[llvm-dev] [RFC] A new multidimensional array indexing intrinsic
Siddharth Bhat via llvm-dev
llvm-dev at lists.llvm.org
Sun Jul 21 15:53:00 PDT 2019
Hello,
We would like to begin discussions around a new set of intrinsics, to
better express
multi-dimensional array indexing within LLVM. The motivations and a
possible design
are sketched out below.
Rendered RFC link here
<https://github.com/bollu/llvm-multidim-array-indexing-proposal/blob/master/RFC.md>
Raw markdown:
# Introducing a new multidimensional array indexing intrinsic
## The request for change: A new intrinsic, `llvm.multidim.array.index.*`.
We propose the addition of a new family of intrinsics,
`llvm.multidim.array.index.*`.
This will allow us to represent array indexing into an array `A[d1][d2][..][dk]`
as `llvm.multidim.array.index.k A d1, d2, d3, ... dk` instead of flattening
the information into `gep A, d1 * n1 + d2 * n2 + ... + dk * nk`. The former
unflattened representation is advantageous for analysis and
optimisation. It also
allows us to represent array indexing semantics of languages such as Fortran
and Chapel, which differs from that of C based array indexing.
## Motivating the need for a multi-dimensional array indexing intrinsic
There are primarily one of two views of array indexing involving
multiple dimensions most languages take, which we discuss to motivate
the need for a multi-dimensional array index. This consideration impacts
the kinds of analysis we can perform on the program. In Polly, we care about
dependence analysis, so the examples here will focus on that particular problem.
Let us consider an array indexing operation of the form:
```cpp
int ex1(int n, int m, B[n][m], int x1, int x2, int y1, int y2) {
__builtin_assume(x1 != x2);
__builtin_assume(y1 != y2);
B[x1][y1] = 1;
printf("%d", B[x2][y2]);
exit(0);
}
```
One would like to infer that the array indices _interpreted as tuples_
`(x1, y1)` and `(x2, y2)` do not have the same value, due to the
guarding asserts
that `x1 != x2` and `y1 != y2`. As a result, the write `B[x1][y1] = 1` can
in no way interfere with the value of `B[x2][y2]`. Consquently,
we can optimise the program into:
```cpp
int ex1_opt(int n, int m, B[n][m], int x1, int x2, int y1, int y2) {
// B[x1][y1] = 1 is omitted because the result
// cannot be used:
// It is not used in the print and then the program exits
printf("%d", B[x2][y2]);
exit(0);
}
```
However, alas, this is illegal, for the C language does not provide
semantics that allow the final inference above. It is conceivable that
`x1 != x2, y1 != y2`, but the indices do actually alias, since
according to C semantics, the two indices alias if the _flattened
representation of the indices alias_. Consider the parameter
values:
```
n = m = 3
x1 = 1, y1 = 0; B[x1][y1] = nx1+y1 = 3*1+0=3
x2 = 0, y2 = 3; B[x2][y2] = nx2+y2 = 3*0+3=3
```
Hence, the array elements `B[x1][y1]` and `B[x2][y2]` _can alias_, and
so the transformation proposed in `ex1_opt` is unsound in general.
In contrast, many langagues other than C require that index
expressions for multidimensional arrays have each component within the
array dimension for that component. As a result, in the example above,
the index pair `(0,3)` would be out-of-bounds. In languages with these
semantics, one can infer that the indexing:
`[x1][y1] != [x2][y2]` iff `x1 != x2 || y1 != y2`.
While this particular example is not very interesting, it shows the
spirit of the lack of expressiveness in LLVM we are trying to
improve.
Julia, Fortran, and Chapel are examples of such languages which target
LLVM.
Currently, the LLVM semantics of `getelementptr` talk purely of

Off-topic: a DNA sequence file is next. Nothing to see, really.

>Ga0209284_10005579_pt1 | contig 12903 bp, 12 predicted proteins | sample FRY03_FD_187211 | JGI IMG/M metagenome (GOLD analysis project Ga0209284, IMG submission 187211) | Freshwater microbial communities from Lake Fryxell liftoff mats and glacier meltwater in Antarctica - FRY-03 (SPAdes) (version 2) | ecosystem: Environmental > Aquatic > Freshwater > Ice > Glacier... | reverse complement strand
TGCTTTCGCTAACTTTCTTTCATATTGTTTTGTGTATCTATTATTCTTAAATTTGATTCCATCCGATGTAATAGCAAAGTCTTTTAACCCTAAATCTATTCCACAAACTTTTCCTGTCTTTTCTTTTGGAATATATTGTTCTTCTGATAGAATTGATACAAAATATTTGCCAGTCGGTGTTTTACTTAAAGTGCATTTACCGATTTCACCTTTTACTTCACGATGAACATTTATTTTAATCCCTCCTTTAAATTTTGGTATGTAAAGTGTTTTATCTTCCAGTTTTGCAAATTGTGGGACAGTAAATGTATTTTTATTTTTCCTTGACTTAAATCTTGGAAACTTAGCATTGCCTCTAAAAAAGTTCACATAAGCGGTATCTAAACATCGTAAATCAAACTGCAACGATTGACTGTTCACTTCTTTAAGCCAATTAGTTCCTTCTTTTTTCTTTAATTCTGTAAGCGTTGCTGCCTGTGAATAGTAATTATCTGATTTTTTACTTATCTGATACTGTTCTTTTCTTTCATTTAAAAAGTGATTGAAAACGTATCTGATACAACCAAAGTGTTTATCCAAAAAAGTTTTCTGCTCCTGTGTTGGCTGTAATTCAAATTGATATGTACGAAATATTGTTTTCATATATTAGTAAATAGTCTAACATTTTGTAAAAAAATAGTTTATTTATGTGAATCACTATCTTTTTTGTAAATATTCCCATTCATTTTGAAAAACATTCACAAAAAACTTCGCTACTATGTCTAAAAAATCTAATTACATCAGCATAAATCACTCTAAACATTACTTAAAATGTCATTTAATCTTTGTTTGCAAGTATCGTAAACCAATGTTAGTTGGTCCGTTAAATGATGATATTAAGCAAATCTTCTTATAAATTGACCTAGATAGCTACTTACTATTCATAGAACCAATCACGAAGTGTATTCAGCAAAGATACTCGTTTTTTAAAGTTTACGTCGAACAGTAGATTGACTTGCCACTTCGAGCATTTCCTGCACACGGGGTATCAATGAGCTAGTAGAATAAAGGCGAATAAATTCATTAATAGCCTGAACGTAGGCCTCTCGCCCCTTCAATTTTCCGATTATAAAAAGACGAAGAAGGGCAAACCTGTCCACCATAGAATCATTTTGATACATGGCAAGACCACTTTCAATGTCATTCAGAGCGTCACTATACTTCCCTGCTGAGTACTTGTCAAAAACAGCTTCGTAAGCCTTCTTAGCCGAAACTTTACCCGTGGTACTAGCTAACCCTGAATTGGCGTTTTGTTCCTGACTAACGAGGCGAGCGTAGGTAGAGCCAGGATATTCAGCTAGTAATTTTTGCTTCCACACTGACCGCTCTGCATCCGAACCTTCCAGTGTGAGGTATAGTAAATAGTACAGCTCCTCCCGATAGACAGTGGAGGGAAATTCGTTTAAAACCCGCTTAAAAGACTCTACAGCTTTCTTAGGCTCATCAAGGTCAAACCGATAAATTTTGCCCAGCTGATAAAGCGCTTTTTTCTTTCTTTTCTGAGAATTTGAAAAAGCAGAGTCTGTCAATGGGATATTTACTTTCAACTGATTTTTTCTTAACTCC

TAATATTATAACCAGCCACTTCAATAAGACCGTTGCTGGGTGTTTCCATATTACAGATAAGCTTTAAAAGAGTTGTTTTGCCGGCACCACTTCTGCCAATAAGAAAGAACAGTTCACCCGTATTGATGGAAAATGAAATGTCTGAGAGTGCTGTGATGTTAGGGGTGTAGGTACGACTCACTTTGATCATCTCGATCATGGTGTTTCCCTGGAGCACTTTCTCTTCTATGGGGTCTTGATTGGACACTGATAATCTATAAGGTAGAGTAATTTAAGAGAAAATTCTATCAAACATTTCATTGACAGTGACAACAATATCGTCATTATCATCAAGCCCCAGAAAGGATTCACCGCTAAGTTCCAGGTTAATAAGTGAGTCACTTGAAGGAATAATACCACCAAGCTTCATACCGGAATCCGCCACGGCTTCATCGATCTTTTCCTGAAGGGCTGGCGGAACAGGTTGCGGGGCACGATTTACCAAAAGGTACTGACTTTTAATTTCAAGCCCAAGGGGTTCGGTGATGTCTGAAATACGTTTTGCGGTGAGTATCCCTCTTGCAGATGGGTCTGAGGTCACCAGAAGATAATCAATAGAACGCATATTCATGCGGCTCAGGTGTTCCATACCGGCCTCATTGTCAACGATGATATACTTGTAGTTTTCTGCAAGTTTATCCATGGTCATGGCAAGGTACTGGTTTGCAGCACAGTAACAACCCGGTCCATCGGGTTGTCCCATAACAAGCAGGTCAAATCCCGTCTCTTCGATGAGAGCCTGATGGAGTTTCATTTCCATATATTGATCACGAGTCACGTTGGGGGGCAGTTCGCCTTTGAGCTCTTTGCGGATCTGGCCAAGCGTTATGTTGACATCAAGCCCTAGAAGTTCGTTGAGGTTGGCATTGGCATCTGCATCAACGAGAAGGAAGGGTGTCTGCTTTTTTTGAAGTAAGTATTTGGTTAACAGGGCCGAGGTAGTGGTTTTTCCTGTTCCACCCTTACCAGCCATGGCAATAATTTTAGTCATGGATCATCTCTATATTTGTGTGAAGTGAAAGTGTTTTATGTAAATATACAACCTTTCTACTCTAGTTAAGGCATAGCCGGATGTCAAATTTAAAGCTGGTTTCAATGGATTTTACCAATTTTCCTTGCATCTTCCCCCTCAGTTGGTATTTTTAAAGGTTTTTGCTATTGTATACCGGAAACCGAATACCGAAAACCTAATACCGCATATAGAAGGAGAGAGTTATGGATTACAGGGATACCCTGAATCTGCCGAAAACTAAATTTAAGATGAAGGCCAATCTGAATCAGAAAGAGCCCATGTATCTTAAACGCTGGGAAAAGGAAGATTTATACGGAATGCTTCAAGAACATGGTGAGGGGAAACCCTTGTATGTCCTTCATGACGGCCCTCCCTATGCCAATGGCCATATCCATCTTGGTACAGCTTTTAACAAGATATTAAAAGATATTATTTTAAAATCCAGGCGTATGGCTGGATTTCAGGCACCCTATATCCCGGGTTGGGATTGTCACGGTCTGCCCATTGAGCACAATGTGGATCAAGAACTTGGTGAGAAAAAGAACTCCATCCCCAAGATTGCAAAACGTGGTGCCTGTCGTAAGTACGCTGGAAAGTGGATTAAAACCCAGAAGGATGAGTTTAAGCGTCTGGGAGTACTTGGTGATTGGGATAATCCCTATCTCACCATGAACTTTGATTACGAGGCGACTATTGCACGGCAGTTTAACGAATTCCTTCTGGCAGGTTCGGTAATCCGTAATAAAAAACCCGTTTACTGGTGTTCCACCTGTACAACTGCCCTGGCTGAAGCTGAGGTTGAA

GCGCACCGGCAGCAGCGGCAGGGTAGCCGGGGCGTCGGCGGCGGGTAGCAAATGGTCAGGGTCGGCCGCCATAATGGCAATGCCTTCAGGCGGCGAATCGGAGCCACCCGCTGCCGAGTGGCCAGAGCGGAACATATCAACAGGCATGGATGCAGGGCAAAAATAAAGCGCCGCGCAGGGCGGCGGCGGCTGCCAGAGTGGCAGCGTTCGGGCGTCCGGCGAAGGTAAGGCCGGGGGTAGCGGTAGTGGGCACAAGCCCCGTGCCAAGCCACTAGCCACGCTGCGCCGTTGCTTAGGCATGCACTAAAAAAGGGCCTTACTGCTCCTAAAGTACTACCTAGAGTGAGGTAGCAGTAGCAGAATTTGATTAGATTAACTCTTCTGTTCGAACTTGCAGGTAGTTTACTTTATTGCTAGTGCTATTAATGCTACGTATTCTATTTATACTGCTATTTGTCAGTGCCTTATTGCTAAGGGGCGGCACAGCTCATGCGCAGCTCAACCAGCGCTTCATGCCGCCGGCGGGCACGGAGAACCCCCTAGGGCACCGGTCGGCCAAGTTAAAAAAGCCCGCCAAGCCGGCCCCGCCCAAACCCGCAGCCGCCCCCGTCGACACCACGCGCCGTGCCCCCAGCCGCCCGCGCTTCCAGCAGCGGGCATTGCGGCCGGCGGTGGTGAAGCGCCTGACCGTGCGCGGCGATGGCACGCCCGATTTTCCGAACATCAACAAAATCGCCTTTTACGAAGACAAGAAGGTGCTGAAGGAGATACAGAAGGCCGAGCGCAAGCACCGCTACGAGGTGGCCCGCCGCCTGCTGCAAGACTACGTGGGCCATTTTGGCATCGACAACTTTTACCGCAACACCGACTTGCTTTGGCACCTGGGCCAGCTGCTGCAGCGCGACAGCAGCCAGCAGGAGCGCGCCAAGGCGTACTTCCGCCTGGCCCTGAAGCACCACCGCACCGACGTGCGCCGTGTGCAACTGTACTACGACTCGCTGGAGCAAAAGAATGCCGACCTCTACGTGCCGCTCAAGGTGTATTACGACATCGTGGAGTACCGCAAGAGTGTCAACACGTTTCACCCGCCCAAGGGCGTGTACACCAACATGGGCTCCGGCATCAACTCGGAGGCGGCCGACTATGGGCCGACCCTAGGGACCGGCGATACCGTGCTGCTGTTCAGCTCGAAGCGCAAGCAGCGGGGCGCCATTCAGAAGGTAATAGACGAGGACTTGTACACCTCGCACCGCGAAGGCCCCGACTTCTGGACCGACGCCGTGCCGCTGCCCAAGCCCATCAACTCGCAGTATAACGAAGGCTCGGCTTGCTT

the C style flattened views of arrays. This inhibits the ability of
the optimiser
to understand the multidimensional examples as given above, and we
are forced to make conservative assumptions, inhibiting optimisation.
This information must ideally be expressible in LLVM, such that LLVM's
optimisers and
alias analysis can use this information to model multidimensional-array
semantics.
There is a more realistic (and involved) example in [Appendix A](#Appendix-A)
in the same spirit as the above simple example, but one a compiler might
realistically wish to perform.
## Evaluation of the impact of the intrinsic on accuracy of dependence analysis
- This has been implemented in an exprimental branch of Polly, and was used
on the COSMO climate weather model. This greatly helped increase the accuracy
of Polly's analysis, since we eliminated the guessing game from the
array analysis.
- This has also been implemented as part of a GSoC effort to unify
Chapel and Polly.
- Molly, the distributed version of Polly written by Michael Kruse for his PhD
also implemented a similar scheme. In his use-case, optimistic run-time checks
with delinearization was not possible, so this kind of intrinsic was
_necessary_
for the application, not just _good to have_. More details are available
in his PhD thesis: [Lattice QCD Optimization and Polytopic
Representations of Distributed
Memory](https://tel.archives-ouvertes.fr/tel-01078440).
In particular, Chapter 9 contains a detailed discussion.
# Representations
## Intrinsic
### Syntax
```
<result> = llvm.multidim.array.index.* <ty> <ty>* <ptrval> {<stride>, <idx>}*
```
### Overview:
The `llvm.multidim.array.index.*` intrinsic is used to get the address of
an element from an array. It performs address calcuation only and
does not access memory. It is similar to `getelementptr`. However, it imposes
additional semantics which allows the optimiser to provide better optimisations
than `getlementptr`.
### Arguments:
The first argument is always a type used as the basis for the calculations. The
second argument is always a pointer, and is the base address to start the
calculation from. The remaining arguments are a list of pairs. Each pair
contains a dimension stride, and an offset with respect to that stride.
### Semantics:
`llvm.multidim.array.index.*` represents a multi-dimensional array
index, In particular, this will
mean that we will assume that all indices `<idx_i>` are non-negative.
Additionally, we assume that, for each `<str_i>`, `<idx_i>` pair, that
`0 <= idx_i < str_i`.
Optimizations can assume that, given two llvm.multidim.array.index.*
instructions with matching types:
```
llvm.multidim.array.index.* <ty> <ty>* <ptrvalA> <strA_1>, <idxA_1>,
..., <strA_N>, <idxA_N>
llvm.multidim.array.index.* <ty> <ty>* <ptrvalB> <strB_1>, <idxB_1>,
..., <strB_N>, <idxb_N>
```
If `ptrvalA == ptrvalB` and the strides are equal `(strA_1 == strB_1
&& ... && strA_N == strB_N)` then:
- If all the indices are equal (that is, `idxA_1 == idxB_1 && ... &&
idxA_N == idxB_N`),